When I returned to New York City, I sought a foot and ankle specialist with a sports focus. An MRI confirmed: stress fracture at the base of the third metatarsal in my right foot.  The doctor ordered a battery of other tests, including blood work and a bone density evaluation. All results are unknown at the time of this publication.

The immediate goal is to determine the root cause of two stress fractures within a year, and prevent them moving forward. Since I intend to keep running – and training hard – it’s time to figure out what I need to run healthy from here on out.

In The Last Lecture, Randy Pausch said, “Experience is what you get when you didn’t get what you wanted. And experience is often the most valuable thing you have to offer.” No, I may not have smashed my goal in Chicago, but I sure as hell gained some valuable experience.

With Chanthana and Lauren, immediately post-DNF

With Chanthana and Lauren, immediately post-DNF

Granto Racing After Party: with Kevin and Tim

Granato Racing After Party: with Kevin and Tim

Me and Tim with the Mayor of Running, Bart Yasso - Chicago Marathon Expo

With Tim and the Mayor of Running, Bart Yasso

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7 Comments on “Closing The Chicago Chapter

  1. I guess I can relate to this. A few years ago (early into my running career) I got a tibial stress fracture mid race and stopped. You made 100% the right choice in stopping, I have absolutely no doubt you will be much faster then 3:23 at your next marathon. Why walk and further an injury and finish in 4 or 5 hours? I’m glad you are nearly healed and putting this behind you 🙂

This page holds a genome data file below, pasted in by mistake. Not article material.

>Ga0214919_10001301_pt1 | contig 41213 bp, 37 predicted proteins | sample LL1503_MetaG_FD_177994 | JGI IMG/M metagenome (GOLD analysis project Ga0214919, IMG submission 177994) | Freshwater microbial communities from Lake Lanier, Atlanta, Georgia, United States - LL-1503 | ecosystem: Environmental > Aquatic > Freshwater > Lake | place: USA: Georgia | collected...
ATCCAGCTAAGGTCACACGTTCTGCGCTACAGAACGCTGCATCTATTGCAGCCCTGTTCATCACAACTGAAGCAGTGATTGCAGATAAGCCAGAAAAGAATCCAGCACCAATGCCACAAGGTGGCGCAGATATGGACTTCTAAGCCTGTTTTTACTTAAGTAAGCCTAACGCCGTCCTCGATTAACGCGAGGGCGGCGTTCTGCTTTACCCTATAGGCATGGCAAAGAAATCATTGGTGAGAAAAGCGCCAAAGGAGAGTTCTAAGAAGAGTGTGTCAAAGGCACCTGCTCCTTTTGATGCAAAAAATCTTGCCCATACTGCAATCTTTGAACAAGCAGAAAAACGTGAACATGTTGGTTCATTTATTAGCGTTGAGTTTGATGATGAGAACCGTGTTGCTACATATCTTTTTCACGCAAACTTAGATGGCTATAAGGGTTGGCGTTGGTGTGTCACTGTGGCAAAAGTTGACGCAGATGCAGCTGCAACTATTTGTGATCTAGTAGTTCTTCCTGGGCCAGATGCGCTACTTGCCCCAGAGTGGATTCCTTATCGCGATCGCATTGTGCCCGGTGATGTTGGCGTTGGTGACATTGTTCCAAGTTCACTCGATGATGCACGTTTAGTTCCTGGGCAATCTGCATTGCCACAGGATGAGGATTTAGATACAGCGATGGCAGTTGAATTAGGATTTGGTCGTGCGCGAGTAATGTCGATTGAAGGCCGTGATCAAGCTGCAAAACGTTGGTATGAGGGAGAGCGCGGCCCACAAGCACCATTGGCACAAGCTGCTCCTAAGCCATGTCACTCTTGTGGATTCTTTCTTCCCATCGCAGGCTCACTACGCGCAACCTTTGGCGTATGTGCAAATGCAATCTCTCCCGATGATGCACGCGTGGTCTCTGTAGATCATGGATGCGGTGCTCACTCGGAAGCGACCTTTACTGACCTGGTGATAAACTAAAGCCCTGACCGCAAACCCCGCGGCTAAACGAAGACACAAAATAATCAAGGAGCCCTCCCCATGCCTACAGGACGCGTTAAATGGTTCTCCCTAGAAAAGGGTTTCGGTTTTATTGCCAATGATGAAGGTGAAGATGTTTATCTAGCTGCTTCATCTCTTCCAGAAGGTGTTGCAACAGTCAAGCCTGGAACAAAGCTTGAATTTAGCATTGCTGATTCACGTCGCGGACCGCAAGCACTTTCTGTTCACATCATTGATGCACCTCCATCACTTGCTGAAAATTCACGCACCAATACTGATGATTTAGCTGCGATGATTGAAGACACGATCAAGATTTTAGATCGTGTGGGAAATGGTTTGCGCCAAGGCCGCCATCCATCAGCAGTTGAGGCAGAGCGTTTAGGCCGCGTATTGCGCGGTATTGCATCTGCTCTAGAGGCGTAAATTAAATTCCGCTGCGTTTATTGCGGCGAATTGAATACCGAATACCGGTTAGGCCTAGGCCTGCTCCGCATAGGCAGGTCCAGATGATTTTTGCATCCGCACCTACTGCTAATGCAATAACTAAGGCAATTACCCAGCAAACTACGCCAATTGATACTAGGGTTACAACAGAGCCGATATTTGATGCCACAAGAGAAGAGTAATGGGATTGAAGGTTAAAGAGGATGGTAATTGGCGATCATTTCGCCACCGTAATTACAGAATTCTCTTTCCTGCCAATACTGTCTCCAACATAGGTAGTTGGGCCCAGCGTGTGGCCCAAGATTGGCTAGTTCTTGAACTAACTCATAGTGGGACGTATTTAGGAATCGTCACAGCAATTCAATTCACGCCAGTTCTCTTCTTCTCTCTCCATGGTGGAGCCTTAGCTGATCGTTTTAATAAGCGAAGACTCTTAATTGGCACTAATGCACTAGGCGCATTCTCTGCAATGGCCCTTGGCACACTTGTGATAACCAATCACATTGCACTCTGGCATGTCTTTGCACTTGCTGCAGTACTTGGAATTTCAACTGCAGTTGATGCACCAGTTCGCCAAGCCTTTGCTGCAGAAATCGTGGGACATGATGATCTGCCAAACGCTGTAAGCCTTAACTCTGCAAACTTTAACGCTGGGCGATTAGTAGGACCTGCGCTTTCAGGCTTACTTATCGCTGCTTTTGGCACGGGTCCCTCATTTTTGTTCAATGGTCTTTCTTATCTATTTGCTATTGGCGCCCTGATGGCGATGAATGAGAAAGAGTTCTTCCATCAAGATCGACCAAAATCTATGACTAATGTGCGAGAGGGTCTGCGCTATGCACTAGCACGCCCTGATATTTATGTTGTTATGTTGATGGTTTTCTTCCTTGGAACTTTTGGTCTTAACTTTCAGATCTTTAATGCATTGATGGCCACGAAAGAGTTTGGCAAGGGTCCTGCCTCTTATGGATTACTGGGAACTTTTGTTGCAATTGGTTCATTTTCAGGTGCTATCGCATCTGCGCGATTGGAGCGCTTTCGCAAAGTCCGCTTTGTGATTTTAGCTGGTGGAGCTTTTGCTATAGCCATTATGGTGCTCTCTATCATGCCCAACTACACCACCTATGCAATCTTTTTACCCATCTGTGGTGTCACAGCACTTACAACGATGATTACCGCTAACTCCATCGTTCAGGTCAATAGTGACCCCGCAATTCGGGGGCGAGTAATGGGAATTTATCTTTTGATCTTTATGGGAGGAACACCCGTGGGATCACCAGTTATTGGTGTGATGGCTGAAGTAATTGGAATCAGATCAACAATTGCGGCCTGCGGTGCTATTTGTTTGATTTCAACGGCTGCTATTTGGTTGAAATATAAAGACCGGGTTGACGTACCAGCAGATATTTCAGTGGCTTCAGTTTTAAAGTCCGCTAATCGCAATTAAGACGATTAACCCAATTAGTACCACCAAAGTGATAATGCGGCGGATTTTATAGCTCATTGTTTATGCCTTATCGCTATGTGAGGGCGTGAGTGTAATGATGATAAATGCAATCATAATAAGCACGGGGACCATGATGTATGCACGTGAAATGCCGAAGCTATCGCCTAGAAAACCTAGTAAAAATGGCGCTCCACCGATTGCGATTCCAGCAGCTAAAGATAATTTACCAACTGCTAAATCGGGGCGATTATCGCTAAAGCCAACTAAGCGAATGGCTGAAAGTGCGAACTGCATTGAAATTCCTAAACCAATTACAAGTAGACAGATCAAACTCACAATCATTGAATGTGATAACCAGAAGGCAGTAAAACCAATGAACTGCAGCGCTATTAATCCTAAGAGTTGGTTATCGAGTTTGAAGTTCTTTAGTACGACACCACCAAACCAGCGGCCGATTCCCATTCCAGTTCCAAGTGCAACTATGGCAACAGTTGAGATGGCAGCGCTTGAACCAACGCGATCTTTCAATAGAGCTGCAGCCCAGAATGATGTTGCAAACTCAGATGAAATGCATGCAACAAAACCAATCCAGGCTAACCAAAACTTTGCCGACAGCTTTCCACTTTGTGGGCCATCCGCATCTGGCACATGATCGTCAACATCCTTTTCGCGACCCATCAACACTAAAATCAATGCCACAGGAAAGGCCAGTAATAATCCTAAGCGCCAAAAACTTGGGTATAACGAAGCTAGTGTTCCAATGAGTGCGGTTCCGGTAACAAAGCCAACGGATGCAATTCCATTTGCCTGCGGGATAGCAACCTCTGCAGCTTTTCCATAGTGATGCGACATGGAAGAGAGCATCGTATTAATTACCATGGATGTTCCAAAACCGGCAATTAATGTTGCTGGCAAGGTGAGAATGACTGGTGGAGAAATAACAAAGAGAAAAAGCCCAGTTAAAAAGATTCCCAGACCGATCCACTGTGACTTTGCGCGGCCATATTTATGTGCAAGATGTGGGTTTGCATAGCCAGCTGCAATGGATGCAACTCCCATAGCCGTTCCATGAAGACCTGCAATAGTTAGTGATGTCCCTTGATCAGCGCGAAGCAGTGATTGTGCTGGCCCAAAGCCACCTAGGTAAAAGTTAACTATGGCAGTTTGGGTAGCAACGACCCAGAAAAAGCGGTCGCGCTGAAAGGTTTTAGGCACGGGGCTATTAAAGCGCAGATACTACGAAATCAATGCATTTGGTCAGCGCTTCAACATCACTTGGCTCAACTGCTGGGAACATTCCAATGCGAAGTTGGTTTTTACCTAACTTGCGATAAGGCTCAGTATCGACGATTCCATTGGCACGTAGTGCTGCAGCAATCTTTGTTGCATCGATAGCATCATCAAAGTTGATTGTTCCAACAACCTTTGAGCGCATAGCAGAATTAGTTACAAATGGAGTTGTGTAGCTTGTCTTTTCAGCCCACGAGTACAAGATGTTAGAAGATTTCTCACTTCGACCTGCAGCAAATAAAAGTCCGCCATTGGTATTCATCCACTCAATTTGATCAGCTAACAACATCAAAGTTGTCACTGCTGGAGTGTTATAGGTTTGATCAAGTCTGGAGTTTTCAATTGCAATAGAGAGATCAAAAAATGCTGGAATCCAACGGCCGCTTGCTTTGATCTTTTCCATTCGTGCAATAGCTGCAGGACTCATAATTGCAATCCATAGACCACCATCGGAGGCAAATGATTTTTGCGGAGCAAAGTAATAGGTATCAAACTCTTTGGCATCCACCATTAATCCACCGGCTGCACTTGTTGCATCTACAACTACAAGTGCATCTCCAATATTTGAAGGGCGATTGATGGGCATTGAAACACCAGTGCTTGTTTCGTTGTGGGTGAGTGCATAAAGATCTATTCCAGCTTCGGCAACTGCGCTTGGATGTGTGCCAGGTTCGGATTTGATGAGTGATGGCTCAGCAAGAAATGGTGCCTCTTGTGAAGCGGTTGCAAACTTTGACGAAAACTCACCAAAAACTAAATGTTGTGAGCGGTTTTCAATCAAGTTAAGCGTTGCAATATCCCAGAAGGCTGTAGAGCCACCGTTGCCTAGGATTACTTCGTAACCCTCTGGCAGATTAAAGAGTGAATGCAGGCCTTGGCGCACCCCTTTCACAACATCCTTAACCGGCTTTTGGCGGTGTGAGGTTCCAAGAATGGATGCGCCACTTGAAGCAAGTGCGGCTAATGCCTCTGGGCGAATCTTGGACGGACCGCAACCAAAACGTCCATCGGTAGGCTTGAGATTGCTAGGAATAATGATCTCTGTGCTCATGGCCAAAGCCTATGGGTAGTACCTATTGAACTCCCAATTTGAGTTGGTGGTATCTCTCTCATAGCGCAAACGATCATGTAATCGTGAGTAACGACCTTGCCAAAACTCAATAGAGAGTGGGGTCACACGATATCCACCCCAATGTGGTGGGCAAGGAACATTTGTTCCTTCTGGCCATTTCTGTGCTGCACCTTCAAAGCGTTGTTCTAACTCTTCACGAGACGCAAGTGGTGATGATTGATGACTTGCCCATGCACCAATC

• Thanks, Hollie! I know you can relate. It’s difficult to see 16+ weeks of training go down the drain in an instant. But, sometimes that’s the nature of the beast. And it’s probably a large reason we keep coming back to what we do 🙂 Just like I followed you through injury and recovery, I’m always thankful for your support! x

  2. Reading about fall marathons that didn’t quite follow the plan makes me so nervous to train for my first one, but reading posts like this with a positive spin on it and a way to close the chapter and move on, makes me hopeful that no matter what, it really isn’t the end of the world. I wish you luck in finding out what’s the root of the problem! Hopefully it isn’t something that’s too detrimental and easily remedied.

  3. Love the new layout! You definitely made the right decision by stopping and not injuring it even more. You will come back stronger and faster and get that 3:23. It may seem like all your hard work just went down the tubes but it’ll help you bounce back quicker

  4. Ugh, bummed for you but its awesome to see such a positive perspective to adversity. You have some kind of fire inside. Hoping for a quick and thorough recovery for you!

  5. Pingback: What’s Next: 2014 Spring Season | LV runs NYC

  6. Pingback: Chicago Marathon: Week One | LV runs NYC